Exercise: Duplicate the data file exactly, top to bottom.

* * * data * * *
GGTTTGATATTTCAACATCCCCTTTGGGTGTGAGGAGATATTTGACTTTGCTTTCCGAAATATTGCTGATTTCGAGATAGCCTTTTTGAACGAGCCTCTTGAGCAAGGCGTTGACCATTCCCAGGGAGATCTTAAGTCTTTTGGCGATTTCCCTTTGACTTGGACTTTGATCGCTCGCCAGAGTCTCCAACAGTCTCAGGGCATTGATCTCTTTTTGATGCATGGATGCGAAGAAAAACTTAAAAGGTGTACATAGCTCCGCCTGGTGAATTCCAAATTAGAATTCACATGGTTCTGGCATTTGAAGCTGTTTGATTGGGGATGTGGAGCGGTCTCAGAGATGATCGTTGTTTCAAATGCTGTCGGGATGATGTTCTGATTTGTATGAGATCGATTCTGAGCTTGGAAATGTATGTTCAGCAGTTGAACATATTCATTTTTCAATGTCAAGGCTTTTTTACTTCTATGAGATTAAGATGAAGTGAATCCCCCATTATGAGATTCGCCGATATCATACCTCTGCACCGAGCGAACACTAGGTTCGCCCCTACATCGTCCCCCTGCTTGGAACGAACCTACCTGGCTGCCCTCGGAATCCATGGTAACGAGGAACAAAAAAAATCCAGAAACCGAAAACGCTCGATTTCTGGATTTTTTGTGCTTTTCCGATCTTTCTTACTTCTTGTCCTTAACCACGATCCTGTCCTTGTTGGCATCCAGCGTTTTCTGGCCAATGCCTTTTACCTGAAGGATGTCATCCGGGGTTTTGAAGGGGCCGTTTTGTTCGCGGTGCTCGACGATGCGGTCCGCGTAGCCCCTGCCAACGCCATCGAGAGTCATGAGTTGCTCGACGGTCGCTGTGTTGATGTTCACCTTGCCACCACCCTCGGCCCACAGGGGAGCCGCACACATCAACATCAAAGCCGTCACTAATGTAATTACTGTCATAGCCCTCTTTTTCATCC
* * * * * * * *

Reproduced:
GGTTTGATATTTCAACATCCCCTTTGGGTGTGAGGAGATATTTGACTTTGCTTTCCGAAATATTGCTGATTTCGAGATAGCCTTTTTGAACGAGCCTCTTGAGCAAGGCGTTGACCATTCCCAGGGAGATCTTAAGTCTTTTGGCGATTTCCCTTTGACTTGGACTTTGATCGCTCGCCAGAGTCTCCAACAGTCTCAGGGCATTGATCTCTTTTTGATGCATGGATGCGAAGAAAAACTTAAAAGGTGTACATAGCTCCGCCTGGTGAATTCCAAATTAGAATTCACATGGTTCTGGCATTTGAAGCTGTTTGATTGGGGATGTGGAGCGGTCTCAGAGATGATCGTTGTTTCAAATGCTGTCGGGATGATGTTCTGATTTGTATGAGATCGATTCTGAGCTTGGAAATGTATGTTCAGCAGTTGAACATATTCATTTTTCAATGTCAAGGCTTTTTTACTTCTATGAGATTAAGATGAAGTGAATCCCCCATTATGAGATTCGCCGATATCATACCTCTGCACCGAGCGAACACTAGGTTCGCCCCTACATCGTCCCCCTGCTTGGAACGAACCTACCTGGCTGCCCTCGGAATCCATGGTAACGAGGAACAAAAAAAATCCAGAAACCGAAAACGCTCGATTTCTGGATTTTTTGTGCTTTTCCGATCTTTCTTACTTCTTGTCCTTAACCACGATCCTGTCCTTGTTGGCATCCAGCGTTTTCTGGCCAATGCCTTTTACCTGAAGGATGTCATCCGGGGTTTTGAAGGGGCCGTTTTGTTCGCGGTGCTCGACGATGCGGTCCGCGTAGCCCCTGCCAACGCCATCGAGAGTCATGAGTTGCTCGACGGTCGCTGTGTTGATGTTCACCTTGCCACCACCCTCGGCCCACAGGGGAGCCGCACACATCAACATCAAAGCCGTCACTAATGTAATTACTGTCATAGCCCTCTTTTTCATCC